“Most crash fatalities result from the force of impact or from being thrown from the vehicle, not from being trapped. All studies show you are much more likely to survive a crash if you are buckled in. Ejected occupants are four times as likely to be killed as those who remain inside.”
To reiterate, while the seat belt is expected to restrain the body to the vehicle’s seat; it is the deceleration of the body that could cause a seatbelt-associated injury. The seatbelt sign or seatbelt syndrome is bruising of the exterior chest or abdominal wall with the horizontal strap of a seatbelt. Two-point lap belts may cause insult to the pelvis, lumbar spine or abdomen. Similarly, three-point restraints could create the above injuries with potential further insult to major vessels, lung, chest, heart, and brachial plexus. So let’s talk about a worst case scenario, what if the car catches afire or plunge into a canal? Being belted in actually increase the probability of escape from burning or immersed vehicles. Whoever is not secured in a seat belt may get knocked around during the collision, often resulting in loss of consciousness. An unconscious victim has zero likelihood of escaping either of the two mentioned scenarios.
The total force and the direction of the crash are important dynamics that determine the outcome of an accident. During an anterior impact, there is slowing of the vehicle as it collides with another automobile or a static object. Subsequently, the occupant’s lower limbs receive the initial force of impact which results in various lower extremities injuries ranging from fractures, dislocations or even severance of femur, knees, ankle, tibia or fibula. Furthermore, the head may strike the windshield or the vehicle’s frame. Seatbelts should typically prevent the chest from hitting the steering wheel, the pelvis from advancing past the femur and the head from hitting the windshield (Achildi, 2007). Just about every study ever conducted by government agencies and consumer groups indicate that lap and shoulder belts reduce the risk of serious or fatal injury by 40 to 55% (NHTSA, 2014).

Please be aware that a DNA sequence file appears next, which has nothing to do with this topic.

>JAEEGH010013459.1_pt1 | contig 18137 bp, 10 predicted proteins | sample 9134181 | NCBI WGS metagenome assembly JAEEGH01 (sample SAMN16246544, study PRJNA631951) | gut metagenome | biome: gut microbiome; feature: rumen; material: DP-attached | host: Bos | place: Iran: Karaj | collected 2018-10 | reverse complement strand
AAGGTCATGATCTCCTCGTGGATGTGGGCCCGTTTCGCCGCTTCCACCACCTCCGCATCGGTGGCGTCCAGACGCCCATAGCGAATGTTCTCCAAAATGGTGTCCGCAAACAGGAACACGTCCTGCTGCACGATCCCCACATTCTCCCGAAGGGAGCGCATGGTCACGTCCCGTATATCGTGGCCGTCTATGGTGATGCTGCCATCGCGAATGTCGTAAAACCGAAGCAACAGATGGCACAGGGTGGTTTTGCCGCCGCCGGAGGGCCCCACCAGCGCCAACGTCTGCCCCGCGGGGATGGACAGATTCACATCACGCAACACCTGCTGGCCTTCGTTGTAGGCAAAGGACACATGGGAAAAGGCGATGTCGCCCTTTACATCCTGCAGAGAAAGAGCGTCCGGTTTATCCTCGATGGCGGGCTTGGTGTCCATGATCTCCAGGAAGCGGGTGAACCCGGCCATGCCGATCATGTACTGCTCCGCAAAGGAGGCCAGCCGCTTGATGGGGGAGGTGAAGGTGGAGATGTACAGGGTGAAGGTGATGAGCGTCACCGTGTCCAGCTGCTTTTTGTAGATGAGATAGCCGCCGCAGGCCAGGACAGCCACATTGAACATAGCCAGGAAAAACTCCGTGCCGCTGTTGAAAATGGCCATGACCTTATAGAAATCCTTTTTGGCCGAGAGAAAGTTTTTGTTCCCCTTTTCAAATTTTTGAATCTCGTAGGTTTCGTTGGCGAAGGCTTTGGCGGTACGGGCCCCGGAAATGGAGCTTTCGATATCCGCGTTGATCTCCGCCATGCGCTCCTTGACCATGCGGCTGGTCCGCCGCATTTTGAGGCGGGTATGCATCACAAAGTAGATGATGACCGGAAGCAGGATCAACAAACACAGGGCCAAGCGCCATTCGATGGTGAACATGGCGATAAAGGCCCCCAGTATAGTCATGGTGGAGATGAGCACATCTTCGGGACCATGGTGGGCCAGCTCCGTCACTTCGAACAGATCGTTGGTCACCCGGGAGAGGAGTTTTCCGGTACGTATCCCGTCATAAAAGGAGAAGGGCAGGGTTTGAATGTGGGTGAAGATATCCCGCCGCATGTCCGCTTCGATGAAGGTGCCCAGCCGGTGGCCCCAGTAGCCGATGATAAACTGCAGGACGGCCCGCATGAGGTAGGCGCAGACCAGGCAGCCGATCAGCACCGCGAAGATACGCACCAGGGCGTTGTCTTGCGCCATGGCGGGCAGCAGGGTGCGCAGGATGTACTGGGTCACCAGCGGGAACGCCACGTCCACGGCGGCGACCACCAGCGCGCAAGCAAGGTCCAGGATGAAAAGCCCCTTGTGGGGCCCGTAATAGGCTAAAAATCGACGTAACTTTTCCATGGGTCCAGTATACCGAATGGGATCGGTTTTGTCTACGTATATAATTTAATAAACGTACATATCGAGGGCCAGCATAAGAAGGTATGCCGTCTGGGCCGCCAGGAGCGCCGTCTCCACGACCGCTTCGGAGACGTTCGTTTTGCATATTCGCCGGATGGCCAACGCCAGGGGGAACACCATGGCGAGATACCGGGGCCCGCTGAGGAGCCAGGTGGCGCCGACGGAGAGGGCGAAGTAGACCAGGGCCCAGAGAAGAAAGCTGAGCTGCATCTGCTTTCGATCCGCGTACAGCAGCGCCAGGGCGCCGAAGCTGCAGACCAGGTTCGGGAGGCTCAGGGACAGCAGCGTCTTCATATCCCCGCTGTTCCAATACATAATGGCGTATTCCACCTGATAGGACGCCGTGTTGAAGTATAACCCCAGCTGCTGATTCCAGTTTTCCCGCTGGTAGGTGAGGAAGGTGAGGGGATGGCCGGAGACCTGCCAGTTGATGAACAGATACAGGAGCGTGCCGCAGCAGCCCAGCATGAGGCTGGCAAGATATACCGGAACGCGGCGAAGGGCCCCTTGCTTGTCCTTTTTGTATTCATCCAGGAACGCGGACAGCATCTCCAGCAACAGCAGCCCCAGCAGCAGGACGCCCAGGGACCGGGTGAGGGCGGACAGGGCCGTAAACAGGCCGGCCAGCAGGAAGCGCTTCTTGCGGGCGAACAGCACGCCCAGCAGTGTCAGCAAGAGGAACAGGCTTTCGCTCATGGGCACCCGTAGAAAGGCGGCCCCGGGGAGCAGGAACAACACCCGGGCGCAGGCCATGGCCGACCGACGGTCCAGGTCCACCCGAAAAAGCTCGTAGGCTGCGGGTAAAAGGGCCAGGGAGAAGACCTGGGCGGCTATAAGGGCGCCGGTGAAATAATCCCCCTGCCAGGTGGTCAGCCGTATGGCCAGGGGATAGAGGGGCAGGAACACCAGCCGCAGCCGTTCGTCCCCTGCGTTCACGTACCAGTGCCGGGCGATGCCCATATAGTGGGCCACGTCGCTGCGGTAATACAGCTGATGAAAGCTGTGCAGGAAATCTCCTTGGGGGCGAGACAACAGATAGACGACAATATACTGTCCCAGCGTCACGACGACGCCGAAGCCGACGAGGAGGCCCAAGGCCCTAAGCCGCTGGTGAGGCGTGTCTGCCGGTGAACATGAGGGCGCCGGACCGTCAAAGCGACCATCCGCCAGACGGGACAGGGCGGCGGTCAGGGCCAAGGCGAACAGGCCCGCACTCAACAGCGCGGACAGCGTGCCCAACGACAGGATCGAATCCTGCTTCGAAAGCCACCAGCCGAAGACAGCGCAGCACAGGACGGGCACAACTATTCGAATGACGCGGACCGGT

In summation, seatbelts are acknowledged nationwide as a defence in obviating traffic collision injury and fatalities. It decreases injury rates by preventing the passengers from striking the interior parts of the vehicle or from being expelled from the vehicle. Even though seatbelts are recognized as an essential safety device, it still remains underused in the United States. The incidence of seatbelt-related injuries can be lowered if seatbelts were applied and worn correctly. The presence of a seatbelt sign is an indication of possible intra-abdominal injury. There are several practical interventions already proven to work that can be implemented including measures and strategies that deal with some of the main risk factors for traffic injuries. Passing laws requiring child restraints and seatbelts for all passengers of vehicles and, enforcing and setting speed limits and improving automobile safety are vital. The enforcement of seatbelt laws is necessary to reduce death toll and serious injuries related to traffic accidents (NHTSA, 2014).

REFERENCES

Achildi, O., Betz, R. & Grewal, H. (2007). Lapbelt Injuries and the Seatbelt Syndrome in
Pediatric Spinal Cord Injury. National Library of Medicine (NIH).(Supp 1), S21-S24
Retrieved from:http://www.ncbi.nlm.nih.gov/pmc/articles/PMC2031975/

Bandstra, R., MacPherson, D., Mendelsohn, R., Monoghan, S. & Warner, C. (1998).
InternationalTechnical Conference on Experimental Safety Vehicles.16th ed. Volume II. Washington, D.C., NHTSA, p. 1347-1359.

CDC.gov (2014). Centers for Disease Control and Prevention. Retrieved from: http://www.cdc.gov/motorvehiclesafety/seatbelts/facts.html NHTSA.gov (2014). National Highway Traffic Safety Administration. Retrieved from: http://www.nhtsa.gov/people/injury/enforce/PrimaryEnforcement/pages/AppA.htm…...